Why am I filled with the cidery thought today? Because somewhere in a secret upstate New York zone some have clustered to discuss what is natural cider... exactly. They will be questioning whether natural cider can come from culinary apples or domesticated and dwarfed apples, or from non-organic apples. They'll spend a whole day around the arguments, making merry and bringing on the conversation. The idea that these are ideas and ideals and discussion springs up around them, well, try imagine that happening in a marketing meeting? I rest my case.
To all of my The Feiring Line Subscribers.
Last week there was a request to update your information.
The more elaborate reason for this is we lost the interface with Amazon and so there is no way to keep you in my data base (as Amazon rightfully so, doesn't transfer your CC#'s to my new provider.)
So, in truth, unless you take a few minutes from your day to update your information per the link we sent out last week, the TFL is absolutely in danger of continuing.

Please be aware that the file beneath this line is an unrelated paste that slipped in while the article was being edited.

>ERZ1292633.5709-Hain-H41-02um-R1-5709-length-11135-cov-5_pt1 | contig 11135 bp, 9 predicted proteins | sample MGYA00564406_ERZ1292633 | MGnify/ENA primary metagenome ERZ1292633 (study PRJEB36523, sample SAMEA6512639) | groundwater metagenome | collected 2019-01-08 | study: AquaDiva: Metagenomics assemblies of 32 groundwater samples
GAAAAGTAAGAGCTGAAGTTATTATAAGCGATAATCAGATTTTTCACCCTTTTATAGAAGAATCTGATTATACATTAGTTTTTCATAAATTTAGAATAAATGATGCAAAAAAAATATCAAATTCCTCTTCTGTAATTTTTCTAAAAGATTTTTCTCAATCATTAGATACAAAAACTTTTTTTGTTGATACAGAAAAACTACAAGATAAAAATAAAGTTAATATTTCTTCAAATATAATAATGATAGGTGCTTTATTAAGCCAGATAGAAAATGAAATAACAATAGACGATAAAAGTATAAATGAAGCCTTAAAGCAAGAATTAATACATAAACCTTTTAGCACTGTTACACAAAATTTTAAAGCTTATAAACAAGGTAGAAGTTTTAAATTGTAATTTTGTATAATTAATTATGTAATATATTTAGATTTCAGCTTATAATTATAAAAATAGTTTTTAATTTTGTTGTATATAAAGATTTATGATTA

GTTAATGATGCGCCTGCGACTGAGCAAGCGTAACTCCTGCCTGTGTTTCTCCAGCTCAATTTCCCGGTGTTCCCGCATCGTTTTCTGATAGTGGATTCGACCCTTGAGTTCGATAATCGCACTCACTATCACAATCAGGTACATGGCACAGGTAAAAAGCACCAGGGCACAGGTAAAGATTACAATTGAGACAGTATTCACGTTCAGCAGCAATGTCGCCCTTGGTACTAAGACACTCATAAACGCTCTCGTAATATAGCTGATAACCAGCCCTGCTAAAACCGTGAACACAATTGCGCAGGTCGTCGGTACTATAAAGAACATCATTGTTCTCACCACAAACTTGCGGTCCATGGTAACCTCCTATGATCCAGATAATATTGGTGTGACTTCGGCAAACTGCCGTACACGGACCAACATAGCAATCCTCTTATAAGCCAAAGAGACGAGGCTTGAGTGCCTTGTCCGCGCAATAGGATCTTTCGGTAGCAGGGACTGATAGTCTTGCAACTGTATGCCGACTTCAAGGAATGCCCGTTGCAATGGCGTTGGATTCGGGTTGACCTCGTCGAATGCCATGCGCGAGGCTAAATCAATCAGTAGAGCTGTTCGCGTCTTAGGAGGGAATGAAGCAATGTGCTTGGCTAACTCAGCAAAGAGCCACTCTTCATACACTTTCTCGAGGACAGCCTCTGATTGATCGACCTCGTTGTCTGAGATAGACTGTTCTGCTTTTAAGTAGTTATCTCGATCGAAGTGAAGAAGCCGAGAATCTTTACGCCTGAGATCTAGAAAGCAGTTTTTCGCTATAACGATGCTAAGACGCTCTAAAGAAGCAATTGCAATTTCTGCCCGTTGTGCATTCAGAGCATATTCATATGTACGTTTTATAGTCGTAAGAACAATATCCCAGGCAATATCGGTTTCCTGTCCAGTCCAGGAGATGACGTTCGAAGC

Technology has sunk many an institution and if you don't help, this, and not a lack of interest, might sink the newsletter.
For new signups, nothing has changed, so get off your duff and subscribe! As Jon Rimmerman of la Garagiste said,
Now then, if you are seeking wine journalism that is neither ill-informed nor overwrought – a parcel of pages that are well written, interesting and worth every penny of their subscription cost – I urge you to take a chance on the periodical below...for education's sake alone. You’ll come out on the other end far more knowledgeable than you were before with actual insight and new-found inspiration.
How many newsletters can legitimately make that loaded claim and back it up (Jancis, but few others)? Where most fail, the journal below succeeds in spades. It gives notice to worthy up-and-coming winemakers, their vineyards and their particular movement with both the positive and negative illuminated (yes, even those dreaded no-dosage Champagne houses)... Subscribe and be enlightened."
With great appreciation,